Irritable Bowel Syndrome (IBS) is a distressing condition of the gut characterised by a number of symptoms, commonly abdominal pain, bloating and altered bowel habit (diarrhoea, constipation or in combination) and also nausea, headaches, tiredness and ‘wind’.The specific cause is unknown but IBS is often associated with an infection, food poisoning, abdominal surgery or stress. Individuals may have certain ‘triggers’ for the illness such as anxiety, certain foods and stimulants such as alcohol or caffeine. The symptoms may be mild such as a feeling of bloating or can be quite severe, with considerable pain and even incontinence.
We have probably all felt the effect of anxiety on the gut – ‘butterflies’ in the tummy or feeling ‘sick with nerves’. This is due to the primitive response of the brain to perceived danger. If we are anxious, the primitive brain produces chemicals which set off the survival instinct of fight or flight because the perception is that we are in danger. This survival response causes the gut to be stimulated and it can become overactive, causing spasm.
IBS can be further exacerbated by anxiety as the symptoms themselves become a cause for anxiety. The sufferer may find themselves worrying about the possibility of needing the toilet urgently in a public place or dreading eating out if they have dietary restrictions. The patient may cease to want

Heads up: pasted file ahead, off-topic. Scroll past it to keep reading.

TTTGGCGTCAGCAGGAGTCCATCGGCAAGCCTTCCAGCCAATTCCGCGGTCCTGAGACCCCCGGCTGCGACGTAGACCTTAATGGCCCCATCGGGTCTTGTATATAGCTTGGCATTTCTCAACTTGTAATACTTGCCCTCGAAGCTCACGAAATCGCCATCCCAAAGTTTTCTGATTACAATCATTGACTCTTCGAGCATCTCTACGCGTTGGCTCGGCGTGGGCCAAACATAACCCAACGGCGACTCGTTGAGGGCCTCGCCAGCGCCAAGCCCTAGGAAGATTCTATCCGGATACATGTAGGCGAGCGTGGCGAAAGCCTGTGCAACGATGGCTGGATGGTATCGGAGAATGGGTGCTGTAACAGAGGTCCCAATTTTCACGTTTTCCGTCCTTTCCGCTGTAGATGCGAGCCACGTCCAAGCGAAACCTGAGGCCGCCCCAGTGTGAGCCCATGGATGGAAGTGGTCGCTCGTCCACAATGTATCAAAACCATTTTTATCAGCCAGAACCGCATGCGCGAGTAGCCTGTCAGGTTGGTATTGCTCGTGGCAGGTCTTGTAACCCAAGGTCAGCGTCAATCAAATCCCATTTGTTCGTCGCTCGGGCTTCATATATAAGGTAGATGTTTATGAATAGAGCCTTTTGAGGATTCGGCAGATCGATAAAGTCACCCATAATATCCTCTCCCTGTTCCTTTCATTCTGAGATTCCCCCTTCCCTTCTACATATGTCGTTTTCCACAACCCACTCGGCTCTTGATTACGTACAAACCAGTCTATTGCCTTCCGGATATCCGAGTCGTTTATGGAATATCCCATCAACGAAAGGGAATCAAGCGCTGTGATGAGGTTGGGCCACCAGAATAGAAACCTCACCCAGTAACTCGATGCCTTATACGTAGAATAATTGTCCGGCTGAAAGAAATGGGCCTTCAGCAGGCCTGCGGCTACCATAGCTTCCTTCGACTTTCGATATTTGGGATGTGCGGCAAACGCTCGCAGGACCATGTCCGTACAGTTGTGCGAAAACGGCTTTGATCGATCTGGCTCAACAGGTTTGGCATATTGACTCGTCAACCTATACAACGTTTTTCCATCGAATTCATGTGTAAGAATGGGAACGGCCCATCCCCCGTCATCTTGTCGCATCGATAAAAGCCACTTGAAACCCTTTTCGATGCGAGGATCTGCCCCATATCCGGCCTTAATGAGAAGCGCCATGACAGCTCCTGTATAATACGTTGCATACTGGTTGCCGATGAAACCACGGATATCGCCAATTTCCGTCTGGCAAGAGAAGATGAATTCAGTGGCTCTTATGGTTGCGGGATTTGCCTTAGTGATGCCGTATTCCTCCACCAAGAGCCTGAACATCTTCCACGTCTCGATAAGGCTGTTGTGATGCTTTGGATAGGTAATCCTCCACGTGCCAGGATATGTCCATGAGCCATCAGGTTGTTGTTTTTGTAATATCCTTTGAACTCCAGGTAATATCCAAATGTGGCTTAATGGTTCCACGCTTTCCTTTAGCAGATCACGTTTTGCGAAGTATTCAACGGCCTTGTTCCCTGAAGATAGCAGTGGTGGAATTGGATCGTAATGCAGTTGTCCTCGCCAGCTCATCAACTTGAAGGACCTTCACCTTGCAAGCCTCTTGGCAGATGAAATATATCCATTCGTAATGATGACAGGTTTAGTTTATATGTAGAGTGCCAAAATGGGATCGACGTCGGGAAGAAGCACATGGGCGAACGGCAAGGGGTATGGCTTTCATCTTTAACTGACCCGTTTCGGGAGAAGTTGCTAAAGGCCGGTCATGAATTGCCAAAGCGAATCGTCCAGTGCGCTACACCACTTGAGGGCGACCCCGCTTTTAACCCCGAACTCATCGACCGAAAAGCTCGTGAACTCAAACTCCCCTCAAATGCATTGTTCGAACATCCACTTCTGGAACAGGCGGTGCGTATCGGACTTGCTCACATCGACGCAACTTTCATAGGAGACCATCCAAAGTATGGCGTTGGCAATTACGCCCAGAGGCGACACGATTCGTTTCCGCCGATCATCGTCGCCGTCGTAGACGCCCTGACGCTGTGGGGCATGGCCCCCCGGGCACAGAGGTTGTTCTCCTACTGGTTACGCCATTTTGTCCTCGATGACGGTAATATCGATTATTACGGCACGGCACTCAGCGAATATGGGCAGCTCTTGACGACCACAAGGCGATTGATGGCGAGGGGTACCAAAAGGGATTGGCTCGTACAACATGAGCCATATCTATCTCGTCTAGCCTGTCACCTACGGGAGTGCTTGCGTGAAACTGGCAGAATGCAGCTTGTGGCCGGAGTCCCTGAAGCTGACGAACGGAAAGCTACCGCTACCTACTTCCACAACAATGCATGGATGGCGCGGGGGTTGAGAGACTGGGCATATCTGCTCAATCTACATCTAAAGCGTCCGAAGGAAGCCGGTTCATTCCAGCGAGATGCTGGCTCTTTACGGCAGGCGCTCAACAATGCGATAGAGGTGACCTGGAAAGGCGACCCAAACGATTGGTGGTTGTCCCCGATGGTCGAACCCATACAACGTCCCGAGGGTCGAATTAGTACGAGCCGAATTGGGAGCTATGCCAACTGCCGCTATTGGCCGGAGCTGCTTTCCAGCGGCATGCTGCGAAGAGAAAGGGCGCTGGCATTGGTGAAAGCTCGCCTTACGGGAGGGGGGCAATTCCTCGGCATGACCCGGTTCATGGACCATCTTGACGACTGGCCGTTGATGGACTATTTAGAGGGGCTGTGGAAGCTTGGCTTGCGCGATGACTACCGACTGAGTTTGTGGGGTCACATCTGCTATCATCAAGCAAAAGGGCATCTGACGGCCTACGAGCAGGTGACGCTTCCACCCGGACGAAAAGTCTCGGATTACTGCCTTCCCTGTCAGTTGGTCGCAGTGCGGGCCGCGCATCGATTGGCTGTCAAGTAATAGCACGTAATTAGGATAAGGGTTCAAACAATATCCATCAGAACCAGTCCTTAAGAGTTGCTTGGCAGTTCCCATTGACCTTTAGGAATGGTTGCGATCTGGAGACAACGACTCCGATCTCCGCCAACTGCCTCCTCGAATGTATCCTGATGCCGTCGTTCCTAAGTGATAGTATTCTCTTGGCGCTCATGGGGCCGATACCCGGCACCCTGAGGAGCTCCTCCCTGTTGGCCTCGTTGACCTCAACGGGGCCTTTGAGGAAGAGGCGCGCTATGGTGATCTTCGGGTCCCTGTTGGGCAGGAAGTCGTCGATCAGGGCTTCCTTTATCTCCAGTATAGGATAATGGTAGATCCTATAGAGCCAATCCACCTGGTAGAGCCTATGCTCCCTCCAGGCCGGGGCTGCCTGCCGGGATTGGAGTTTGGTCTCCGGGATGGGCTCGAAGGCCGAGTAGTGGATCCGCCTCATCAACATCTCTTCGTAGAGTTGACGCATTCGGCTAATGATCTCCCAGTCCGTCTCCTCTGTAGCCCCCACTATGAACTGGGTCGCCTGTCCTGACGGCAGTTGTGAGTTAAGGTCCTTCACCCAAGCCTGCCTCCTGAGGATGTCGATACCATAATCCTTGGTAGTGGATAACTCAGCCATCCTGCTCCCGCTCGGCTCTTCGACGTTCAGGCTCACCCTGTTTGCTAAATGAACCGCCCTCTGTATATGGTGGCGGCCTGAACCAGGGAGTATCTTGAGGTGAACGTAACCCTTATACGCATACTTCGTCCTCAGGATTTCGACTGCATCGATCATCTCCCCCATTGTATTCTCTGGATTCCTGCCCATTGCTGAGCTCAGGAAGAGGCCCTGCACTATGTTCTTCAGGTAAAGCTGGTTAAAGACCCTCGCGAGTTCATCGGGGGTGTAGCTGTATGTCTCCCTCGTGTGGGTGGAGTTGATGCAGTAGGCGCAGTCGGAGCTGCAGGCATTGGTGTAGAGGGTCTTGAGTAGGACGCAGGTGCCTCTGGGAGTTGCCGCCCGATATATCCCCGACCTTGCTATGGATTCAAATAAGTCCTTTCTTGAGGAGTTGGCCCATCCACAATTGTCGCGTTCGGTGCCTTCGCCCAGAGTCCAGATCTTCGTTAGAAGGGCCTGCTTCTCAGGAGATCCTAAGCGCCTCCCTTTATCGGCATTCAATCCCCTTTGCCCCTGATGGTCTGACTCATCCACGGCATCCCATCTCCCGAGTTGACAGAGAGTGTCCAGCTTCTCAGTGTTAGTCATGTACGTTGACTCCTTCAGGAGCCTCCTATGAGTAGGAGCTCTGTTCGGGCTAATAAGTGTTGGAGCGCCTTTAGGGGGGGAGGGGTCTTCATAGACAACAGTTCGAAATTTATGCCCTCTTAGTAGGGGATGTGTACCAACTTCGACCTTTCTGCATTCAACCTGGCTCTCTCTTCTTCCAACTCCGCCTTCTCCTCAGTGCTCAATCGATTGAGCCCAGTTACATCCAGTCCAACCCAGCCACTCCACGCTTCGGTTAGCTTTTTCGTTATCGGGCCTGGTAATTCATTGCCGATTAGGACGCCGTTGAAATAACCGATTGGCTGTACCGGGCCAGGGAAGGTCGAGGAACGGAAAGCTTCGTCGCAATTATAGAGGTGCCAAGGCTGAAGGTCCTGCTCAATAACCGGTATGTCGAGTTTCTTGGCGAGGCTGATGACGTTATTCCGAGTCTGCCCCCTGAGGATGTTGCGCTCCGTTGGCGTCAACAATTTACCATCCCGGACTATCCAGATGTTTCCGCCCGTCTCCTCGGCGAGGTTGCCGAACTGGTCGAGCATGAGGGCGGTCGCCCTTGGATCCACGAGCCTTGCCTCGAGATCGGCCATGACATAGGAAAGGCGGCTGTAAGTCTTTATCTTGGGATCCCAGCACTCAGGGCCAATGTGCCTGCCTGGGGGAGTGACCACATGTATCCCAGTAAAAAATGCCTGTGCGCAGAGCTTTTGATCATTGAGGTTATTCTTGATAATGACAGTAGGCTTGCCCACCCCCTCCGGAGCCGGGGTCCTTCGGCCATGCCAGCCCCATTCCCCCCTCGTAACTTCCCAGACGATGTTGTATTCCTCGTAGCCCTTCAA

to leave home to socialise or to go to work, leading to further anxiety and sometimes depression.
The medical treatment of IBS helps to manage the symptoms – for example antispasmodics to calm the muscles; laxatives or anti-diarrhoeal medications to modulate bowel transit and analgesics for pain. Lifestyle changes such as regular exercise, getting adequate sleep and dietary changes can also help.
Professor Peter Whorwell of Wythenshawe Hospital has been researching the use of hypnotherapy for the treatment of IBS for many years and created the Manchester Model of Gut Directed Hypnotherapy. His research showed that hypnotherapy had a clinically significant effect in reducing
symptoms of IBS and increasing quality of life in 70-80% of patients. Hypnotherapy induces a deeply relaxed state which quietens the activity of the gut, thus reducing painful symptoms.
Jane Fox remembers her experiences of working as a Research Associate with Professor Whorwell in the 1980s. Now herself a Clinical Hypnotherapist, Jane has had success in treating clients suffering from IBS with Solution Focused Hypnotherapy. One client recently commented that the therapy
“gave me my life back” after years of suffering from symptoms which had significantly affected her life.
The charity IBS Network is a great resource for up to date information on the management and treatment of IBS. There is an IBS Network support group on the last Thursday of the month at Feed Café, 393 Manchester Rd, Stockport, SK4 5BY. For further information, contact firstname.lastname@example.org.
If you have IBS you should consult your GP. If you would like to consider hypnotherapy, please contact Jane Fox.